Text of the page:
Rae Summers packs a wealth of emotion into this short book. Her insight into the social change and unrest of a generation caught in the aftermath of a horrific war is enthralling.

Let’s Misbehave bubbles with life and has some sizzling love scenes that take the breath away. Good entertainment!

 

I picked up this book for obvious reasons: the title and the drawing of a Flapper on the front cover. The back cover blurb also sounded interesting: “If you suddenly had a friend that only you could see or hear, what would you do?”

Lara’s life is a mess when she attends the funeral of the great aunt she never knew. At the funeral she is accosted by the ghost of her great aunt Sadie, now back in the form of her heyday self: a 1920s Flapper. Sadie insists Lara stop the funeral and do everything possible to prevent her cremation and find her missing necklace.

I’ll admit the first 5-6 chapters did not grab me. I quite happily put the book down one night and didn’t pick it up again for at least a week. Why? Because neither Lara or Sadie were particularly nice people. Lara was a wimpy loser, stalking an ex boyfriend who clearly didn’t want her. Sadie was arrogant, ungrateful and self-absorbed.

Fortunately for me, I’m too penny pinching to spend R125 (nearly $10) on a book and not at least read it half way, so I persevered. By the middle of the book, the story had grabbed me, and by the end my face was wet with tears. The love story is tragic. After all, for a ghost there’s no going back to undo the past, so the ending is bitter-sweet, but Lara gets her Happy Ever After and (best of all for me) she finds her strength and takes control of her life. She becomes the epitome of what the Flappers represent for me, even more so than Sadie.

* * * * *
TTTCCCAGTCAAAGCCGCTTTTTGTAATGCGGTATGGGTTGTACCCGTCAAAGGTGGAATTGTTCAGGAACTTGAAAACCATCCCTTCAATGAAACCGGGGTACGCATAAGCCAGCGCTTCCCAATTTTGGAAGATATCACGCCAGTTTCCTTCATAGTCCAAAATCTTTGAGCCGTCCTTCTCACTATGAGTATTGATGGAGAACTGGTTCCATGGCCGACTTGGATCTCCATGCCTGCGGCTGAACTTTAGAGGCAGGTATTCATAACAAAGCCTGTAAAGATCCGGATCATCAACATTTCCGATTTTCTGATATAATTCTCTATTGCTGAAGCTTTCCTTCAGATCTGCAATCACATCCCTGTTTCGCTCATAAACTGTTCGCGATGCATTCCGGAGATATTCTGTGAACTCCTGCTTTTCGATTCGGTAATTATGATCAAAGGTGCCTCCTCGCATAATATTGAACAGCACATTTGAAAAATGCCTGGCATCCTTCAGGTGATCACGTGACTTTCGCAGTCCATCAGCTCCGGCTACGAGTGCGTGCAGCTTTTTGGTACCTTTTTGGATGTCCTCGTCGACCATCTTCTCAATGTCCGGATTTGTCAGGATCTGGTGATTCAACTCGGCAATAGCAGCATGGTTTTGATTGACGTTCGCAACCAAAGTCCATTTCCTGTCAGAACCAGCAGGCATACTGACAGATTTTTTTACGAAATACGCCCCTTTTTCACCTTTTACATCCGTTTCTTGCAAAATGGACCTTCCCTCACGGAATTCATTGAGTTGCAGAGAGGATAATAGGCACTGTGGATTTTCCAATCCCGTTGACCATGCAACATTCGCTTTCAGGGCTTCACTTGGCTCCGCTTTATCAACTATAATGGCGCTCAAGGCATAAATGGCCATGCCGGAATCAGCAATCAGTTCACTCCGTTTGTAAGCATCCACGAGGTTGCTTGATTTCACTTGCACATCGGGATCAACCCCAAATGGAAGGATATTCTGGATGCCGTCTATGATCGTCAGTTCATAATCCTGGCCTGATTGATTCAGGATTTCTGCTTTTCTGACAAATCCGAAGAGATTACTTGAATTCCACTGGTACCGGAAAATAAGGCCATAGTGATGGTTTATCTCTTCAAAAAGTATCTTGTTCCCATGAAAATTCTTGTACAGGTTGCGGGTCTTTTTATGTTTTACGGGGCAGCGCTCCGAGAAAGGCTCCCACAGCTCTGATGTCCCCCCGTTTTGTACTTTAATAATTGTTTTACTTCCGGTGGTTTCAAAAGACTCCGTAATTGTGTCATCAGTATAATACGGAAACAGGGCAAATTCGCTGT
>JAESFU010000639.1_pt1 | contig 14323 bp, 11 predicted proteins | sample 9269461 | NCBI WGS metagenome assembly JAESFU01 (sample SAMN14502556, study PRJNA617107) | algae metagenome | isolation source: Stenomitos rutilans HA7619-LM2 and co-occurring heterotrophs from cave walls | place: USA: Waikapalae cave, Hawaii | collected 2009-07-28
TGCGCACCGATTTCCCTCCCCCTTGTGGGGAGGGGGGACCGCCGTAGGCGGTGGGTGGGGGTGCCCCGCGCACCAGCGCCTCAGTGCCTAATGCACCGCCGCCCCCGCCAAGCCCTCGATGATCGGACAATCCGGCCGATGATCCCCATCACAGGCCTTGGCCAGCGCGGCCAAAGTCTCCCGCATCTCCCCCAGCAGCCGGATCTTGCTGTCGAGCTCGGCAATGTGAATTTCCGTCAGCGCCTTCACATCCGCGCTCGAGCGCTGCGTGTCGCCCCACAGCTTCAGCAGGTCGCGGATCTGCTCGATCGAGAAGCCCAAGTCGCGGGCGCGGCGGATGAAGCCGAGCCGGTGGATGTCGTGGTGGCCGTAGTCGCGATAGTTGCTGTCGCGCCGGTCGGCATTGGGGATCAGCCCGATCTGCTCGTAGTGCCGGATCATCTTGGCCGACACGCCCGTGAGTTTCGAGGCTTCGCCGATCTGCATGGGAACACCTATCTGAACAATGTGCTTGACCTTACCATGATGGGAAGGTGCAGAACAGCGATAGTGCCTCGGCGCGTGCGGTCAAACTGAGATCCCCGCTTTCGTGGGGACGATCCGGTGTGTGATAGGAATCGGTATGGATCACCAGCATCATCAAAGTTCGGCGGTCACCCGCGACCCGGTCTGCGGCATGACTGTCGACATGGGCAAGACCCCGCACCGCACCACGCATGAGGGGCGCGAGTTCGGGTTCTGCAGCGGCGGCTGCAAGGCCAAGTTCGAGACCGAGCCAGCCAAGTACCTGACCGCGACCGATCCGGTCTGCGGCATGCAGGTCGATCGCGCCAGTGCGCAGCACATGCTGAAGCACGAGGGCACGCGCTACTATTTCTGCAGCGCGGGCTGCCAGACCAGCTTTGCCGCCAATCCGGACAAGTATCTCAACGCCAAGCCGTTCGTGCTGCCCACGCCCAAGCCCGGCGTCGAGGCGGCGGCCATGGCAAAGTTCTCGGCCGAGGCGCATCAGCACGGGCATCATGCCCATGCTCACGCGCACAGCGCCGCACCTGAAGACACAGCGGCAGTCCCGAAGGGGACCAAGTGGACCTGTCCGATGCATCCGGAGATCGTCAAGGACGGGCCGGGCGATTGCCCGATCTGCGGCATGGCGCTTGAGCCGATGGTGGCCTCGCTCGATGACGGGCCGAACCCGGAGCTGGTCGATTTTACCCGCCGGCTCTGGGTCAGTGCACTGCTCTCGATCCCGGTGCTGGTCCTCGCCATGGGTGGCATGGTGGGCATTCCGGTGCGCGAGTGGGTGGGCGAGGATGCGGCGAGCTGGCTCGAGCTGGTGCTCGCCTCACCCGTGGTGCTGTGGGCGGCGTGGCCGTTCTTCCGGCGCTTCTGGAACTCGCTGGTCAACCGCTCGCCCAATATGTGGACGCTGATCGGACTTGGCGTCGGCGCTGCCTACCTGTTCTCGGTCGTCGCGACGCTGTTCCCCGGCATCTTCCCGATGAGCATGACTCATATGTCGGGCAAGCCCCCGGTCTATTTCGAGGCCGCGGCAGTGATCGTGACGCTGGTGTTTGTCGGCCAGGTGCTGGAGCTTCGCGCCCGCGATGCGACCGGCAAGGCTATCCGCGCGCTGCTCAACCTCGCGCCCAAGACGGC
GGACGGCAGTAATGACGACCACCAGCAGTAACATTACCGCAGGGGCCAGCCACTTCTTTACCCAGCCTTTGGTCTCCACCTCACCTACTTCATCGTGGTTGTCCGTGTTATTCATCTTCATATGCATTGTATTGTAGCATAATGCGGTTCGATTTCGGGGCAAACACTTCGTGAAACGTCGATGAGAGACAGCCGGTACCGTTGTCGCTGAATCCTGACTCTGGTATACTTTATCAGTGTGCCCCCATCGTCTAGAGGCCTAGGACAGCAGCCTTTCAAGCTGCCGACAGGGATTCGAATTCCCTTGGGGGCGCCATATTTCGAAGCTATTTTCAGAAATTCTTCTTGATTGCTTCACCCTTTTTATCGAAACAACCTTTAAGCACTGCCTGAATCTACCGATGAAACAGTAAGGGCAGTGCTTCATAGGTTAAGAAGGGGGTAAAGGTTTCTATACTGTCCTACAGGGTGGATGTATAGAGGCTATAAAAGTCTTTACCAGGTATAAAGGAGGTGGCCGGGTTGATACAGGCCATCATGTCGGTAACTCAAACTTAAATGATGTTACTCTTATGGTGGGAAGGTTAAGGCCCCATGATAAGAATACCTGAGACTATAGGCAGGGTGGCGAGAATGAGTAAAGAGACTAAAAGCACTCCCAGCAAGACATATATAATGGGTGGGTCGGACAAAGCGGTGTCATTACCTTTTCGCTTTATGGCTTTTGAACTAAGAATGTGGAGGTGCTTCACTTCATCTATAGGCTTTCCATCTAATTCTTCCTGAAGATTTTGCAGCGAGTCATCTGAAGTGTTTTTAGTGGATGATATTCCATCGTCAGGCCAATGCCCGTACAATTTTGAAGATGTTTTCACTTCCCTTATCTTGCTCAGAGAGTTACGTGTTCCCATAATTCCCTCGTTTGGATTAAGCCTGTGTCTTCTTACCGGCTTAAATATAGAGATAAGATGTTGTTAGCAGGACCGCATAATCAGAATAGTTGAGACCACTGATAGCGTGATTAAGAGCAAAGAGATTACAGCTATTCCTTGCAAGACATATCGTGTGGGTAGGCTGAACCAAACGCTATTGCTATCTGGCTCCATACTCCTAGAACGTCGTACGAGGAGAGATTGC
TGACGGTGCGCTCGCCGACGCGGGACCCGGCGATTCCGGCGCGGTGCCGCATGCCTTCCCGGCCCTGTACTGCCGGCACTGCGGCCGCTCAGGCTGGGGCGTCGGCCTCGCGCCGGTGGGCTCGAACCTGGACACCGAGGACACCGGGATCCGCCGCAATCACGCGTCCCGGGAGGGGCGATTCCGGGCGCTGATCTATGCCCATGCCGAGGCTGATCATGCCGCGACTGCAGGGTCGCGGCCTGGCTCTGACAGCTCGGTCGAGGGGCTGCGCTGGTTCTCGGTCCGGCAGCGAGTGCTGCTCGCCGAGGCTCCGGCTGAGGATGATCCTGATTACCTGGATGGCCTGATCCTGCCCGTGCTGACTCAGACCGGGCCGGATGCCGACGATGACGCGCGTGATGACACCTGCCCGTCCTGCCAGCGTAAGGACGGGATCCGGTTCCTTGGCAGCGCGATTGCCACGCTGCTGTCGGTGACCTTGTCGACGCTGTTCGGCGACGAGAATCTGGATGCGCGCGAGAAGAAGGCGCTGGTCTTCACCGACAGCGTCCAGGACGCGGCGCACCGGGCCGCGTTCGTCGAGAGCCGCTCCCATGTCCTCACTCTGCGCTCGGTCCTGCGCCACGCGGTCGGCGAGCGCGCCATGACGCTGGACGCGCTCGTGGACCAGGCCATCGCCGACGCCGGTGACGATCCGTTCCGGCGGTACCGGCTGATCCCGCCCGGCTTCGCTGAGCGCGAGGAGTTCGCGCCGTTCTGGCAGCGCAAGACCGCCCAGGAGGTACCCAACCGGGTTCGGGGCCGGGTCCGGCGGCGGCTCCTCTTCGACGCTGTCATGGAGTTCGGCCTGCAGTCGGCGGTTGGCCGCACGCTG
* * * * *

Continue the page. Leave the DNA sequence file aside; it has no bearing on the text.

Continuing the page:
Twenties GirlBecause for me these modern women of the 20s weren’t all about clothes, make-up and dancing. Having fun might have been pretty high on the agenda for them, but I like to believe they were all about independence and freedom of expression.

Sophie Kinsella’s book is worth a read. You might just need to persevere if, like me, you find the first few chapters a little off-putting. And if you’ve read the book, I’d love to hear your views.

I recently read Lucy Moore’s delightful “Anything Goes”, a biography of the 1920s. Each chapter is dedicated to an aspect of life in the 20s, from Hollywood to politics to prohibition. The author has an eye for the events most guaranteed to entertain. Very few non-fiction books are as page turning as this one!

What fascinated me most were the parallels Ms Moore drew right at the very beginning of the book between the 20s and our current generation, and the similarities struck me time and time again as I read. The hedonism, the consumerism, the financial over-optimism that eventually led to an economic crash, the power of advertising, the crime, the dominance of the youth culture. We look at our cultural figure-heads and bemoan the example they set with drugs, alcohol and violence. The general populace of the 1920s may not have known about it, but their role models were no less tarnished.

I love the period of the 1920s. The Golden Age. The Jazz Age. The Roaring Twenties. And it’s not just because I feel an affinity between that time and ours. It’s because the 1920s were exciting. This was the time when women first started to come into their own. They danced, they drank, they wore short skirts and make-up, and fought for the right to work and vote. It was thanks to their foundations that we enjoy the lives we lead today.

In my next post I’ll give you a sneak peek into the setting of Let’s Misbehave, my novella that Wild Rose Press will be publishing (release date to be confirmed).